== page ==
|Ambassador Howard H. Leach|
During an interview, Ambassador Leach said even during the sharpest periods of difference between the United States and France over the war in Iraq, the lines of communication were always open in Paris.
"The French officials continued to be available and we were always able to talk to each other," he said. "We had strong differences of opinions at times, but we were always able to continue discussions in a reasonably cordial tone."
Mr. Leach spoke at his office at the U.S. Embassy in Paris, just days before he is to return to the United States. He spent nearly four years in Paris as Washington's envoy to France. He could not have anticipated the rocky ride ahead when it came to U.S. French relations, when he was appointed in July 2001.
Two-months later, Washington and New York reeled from back-to-back terrorist attacks, sparking an outpouring of sympathy. "We are all Americans," France's leading Le Monde newspaper wrote. And French President Jacques Chirac became the first foreign leader to visit the United States after the strikes.
But major disagreements between France and the United States soon followed: over the international Criminal Court, global warming, and trade barriers, but mostly over Iraq. Paris led international opposition against the U.S.-led war.
Today, Mr. Leach says French views about Iraq and about President Bush may have changed.
"You read in the media, not was France wrong, but was George Bush right?," he said. "And I think some of their intellectuals and some of their leading political thinkers are observing some of the changes that are taking place in the whole Middle East, and the positive reaction of the people in the Middle East to the opportunities to pursue democracy. So I think the French are saying perhaps George Bush did have some things right there."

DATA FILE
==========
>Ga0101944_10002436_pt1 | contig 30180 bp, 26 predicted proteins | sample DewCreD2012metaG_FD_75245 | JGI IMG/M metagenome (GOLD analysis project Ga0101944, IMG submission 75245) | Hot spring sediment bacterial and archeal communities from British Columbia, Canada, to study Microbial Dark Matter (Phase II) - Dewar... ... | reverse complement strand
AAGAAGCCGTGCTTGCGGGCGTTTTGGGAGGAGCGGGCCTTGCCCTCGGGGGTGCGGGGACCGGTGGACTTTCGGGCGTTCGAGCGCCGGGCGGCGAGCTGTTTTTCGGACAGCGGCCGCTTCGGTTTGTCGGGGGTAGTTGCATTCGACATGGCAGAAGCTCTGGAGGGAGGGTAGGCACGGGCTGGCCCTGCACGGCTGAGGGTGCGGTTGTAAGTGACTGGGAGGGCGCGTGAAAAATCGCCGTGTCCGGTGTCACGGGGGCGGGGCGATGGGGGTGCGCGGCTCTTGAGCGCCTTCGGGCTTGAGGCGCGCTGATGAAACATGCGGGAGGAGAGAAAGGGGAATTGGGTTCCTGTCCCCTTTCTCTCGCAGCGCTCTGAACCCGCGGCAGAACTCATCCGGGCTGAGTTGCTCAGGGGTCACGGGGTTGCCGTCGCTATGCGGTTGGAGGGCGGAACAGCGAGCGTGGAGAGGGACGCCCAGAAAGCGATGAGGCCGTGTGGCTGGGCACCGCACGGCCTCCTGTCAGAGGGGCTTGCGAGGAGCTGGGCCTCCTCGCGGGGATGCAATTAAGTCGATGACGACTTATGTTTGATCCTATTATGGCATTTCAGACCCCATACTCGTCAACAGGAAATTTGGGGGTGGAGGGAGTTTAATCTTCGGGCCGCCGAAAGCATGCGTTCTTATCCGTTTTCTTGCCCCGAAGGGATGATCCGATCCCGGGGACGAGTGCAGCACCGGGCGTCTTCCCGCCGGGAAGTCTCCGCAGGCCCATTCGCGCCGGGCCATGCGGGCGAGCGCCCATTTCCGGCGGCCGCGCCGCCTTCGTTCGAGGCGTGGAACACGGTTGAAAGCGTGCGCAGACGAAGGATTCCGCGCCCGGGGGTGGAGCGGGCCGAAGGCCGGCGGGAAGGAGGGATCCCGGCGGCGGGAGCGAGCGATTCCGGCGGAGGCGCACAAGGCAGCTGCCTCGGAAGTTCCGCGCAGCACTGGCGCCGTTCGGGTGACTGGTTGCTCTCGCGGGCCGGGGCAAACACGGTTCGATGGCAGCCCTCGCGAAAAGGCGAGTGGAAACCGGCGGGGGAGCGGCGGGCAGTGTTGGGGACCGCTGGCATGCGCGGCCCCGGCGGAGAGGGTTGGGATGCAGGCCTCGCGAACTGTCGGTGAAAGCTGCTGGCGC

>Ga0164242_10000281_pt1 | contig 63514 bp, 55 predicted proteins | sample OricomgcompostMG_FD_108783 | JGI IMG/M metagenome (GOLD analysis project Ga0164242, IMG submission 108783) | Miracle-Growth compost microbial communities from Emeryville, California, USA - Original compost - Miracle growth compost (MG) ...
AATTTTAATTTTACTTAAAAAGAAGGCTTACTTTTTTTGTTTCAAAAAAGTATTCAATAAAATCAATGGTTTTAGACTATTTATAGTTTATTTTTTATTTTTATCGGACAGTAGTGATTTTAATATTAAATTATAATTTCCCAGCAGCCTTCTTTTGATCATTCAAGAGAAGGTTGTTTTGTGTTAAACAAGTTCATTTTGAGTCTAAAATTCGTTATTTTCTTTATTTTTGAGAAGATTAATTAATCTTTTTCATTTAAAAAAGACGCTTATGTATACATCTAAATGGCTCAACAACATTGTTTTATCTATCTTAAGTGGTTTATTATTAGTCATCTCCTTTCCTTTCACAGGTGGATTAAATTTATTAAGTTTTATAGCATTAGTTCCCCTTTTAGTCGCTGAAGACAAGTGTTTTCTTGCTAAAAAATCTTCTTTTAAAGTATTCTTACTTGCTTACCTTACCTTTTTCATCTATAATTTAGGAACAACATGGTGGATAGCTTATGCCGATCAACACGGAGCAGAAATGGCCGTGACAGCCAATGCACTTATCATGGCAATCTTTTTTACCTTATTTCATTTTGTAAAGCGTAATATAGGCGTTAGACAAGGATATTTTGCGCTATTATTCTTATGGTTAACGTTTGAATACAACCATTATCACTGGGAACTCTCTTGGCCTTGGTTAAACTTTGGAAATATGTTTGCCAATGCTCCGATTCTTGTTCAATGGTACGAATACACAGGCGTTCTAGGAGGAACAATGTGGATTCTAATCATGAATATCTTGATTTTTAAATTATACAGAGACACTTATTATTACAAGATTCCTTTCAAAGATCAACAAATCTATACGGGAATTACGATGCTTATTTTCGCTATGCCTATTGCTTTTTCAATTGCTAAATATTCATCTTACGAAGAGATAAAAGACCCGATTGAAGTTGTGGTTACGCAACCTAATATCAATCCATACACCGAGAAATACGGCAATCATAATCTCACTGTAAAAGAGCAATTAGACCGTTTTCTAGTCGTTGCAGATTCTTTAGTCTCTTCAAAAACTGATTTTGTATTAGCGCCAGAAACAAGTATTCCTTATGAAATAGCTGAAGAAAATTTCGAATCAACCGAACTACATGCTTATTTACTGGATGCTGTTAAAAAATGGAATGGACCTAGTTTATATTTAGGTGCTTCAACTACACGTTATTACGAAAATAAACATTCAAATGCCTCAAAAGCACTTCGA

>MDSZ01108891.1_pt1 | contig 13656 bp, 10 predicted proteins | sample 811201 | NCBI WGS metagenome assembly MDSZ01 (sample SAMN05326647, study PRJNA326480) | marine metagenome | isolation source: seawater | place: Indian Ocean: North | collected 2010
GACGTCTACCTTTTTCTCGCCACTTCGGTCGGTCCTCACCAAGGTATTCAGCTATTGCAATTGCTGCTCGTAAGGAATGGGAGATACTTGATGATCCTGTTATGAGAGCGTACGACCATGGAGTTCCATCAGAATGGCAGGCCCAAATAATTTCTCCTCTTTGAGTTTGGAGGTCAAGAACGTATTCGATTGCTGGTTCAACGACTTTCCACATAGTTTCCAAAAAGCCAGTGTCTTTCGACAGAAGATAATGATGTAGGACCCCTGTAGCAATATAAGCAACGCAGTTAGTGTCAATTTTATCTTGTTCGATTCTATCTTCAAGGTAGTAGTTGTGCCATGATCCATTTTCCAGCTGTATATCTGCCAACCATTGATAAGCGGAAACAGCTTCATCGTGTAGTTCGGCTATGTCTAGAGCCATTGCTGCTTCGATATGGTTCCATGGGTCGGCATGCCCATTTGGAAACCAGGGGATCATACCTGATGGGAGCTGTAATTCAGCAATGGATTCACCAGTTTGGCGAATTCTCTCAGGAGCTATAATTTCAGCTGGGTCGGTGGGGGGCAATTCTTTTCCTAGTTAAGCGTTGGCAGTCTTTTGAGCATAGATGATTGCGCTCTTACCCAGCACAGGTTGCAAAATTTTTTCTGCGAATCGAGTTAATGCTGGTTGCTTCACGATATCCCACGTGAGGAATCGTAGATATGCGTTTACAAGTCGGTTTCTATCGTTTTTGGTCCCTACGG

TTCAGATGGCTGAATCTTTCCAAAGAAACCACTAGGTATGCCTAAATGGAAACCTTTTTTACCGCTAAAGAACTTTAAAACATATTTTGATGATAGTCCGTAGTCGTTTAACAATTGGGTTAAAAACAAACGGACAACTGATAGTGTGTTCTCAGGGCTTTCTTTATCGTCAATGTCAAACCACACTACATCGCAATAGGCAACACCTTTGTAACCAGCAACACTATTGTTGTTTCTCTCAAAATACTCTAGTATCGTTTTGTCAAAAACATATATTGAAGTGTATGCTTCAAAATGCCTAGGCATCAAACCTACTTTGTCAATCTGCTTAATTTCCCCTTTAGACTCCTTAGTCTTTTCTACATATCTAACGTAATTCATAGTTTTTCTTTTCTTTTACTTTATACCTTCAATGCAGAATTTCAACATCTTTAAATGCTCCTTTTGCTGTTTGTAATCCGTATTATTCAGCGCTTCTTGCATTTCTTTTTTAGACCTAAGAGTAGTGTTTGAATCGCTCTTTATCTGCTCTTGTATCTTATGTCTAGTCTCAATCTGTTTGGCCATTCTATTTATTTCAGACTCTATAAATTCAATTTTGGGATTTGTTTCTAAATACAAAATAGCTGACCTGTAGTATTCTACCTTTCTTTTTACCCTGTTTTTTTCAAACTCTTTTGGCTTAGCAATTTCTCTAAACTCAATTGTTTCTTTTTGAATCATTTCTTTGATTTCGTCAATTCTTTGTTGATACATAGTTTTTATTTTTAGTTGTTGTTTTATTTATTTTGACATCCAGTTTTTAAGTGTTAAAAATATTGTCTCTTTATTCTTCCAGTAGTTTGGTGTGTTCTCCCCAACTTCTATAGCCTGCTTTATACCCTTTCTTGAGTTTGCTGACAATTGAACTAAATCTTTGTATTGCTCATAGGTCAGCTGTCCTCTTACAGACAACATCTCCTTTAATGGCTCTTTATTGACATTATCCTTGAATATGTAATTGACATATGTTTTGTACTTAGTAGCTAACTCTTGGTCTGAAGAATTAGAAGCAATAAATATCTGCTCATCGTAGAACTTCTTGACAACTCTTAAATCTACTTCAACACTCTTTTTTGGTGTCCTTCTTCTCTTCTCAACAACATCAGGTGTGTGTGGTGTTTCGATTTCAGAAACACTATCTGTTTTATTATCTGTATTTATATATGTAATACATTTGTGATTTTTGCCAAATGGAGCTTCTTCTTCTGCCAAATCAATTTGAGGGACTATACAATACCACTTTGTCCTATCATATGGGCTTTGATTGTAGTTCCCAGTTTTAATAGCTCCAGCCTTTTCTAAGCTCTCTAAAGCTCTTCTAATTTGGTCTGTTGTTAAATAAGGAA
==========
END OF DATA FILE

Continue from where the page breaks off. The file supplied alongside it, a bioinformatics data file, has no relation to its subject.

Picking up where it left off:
Overall, most analysts agree that relations between Paris and Washington have improved considerably. The two sides have worked together to pressure Syria to leave Lebanon, and Washington has endorsed European diplomacy to persuade Iran to give up its alleged nuclear weapons program.
Although the United States opposes French efforts to lift a European arms embargo against China, the two have struck a compromise without, as Mr. Leach puts it," any broken crockery" in other areas, such as whether to judge Sudanese in the International Criminal Court.
Robert Pingeon, the Paris-based head of Republicans Abroad Europe, part of the international wing of the Republican Party, praises Ambassador Leach for helping improve transatlantic relations.
"He had a rough ride, and I think he came out of it with dignity," he said. "And I think the French-American relationship is improving now, despite bumps on the road that will certainly continue. But I think he contributed to a kind of civil dialogue."
French Foreign Minister Michel Barnier has also praised Mr. Leach's tenure in Paris.
Mr. Barnier credited Mr. Leach as having a wisdom and availability to French authorities. Mr. Leach did his part, Mr. Barnier said, in establishing better relations between Americans and Europeans.
But other analysts, including Patrick Sabatier, an editor for France's Liberation newspaper, fault Mr. Leach for not being fluent in French - unlike his two Democrat Party predecessors, former ambassadors Felix Rohatyn and Pamela Harriman.
Overall, Mr. Sabatier believes Mr. Leach was not very visible on the French public scene. On the other hand, he says, it would have been very difficult for any U.S. envoy to persuade French decision makers and the French public that the U.S.-led war in Iraq was necessary.
Mr. Leach will be returning to his former career as a business executive in the San Francisco area. Asked to name what he considered his major success as Ambassador to France, he said: "Keeping the lines of communications open and reasonably cordial during a very tough period." Asked to list any failures, Mr. Leach added simply: not to have further eased tensions between France and the United States.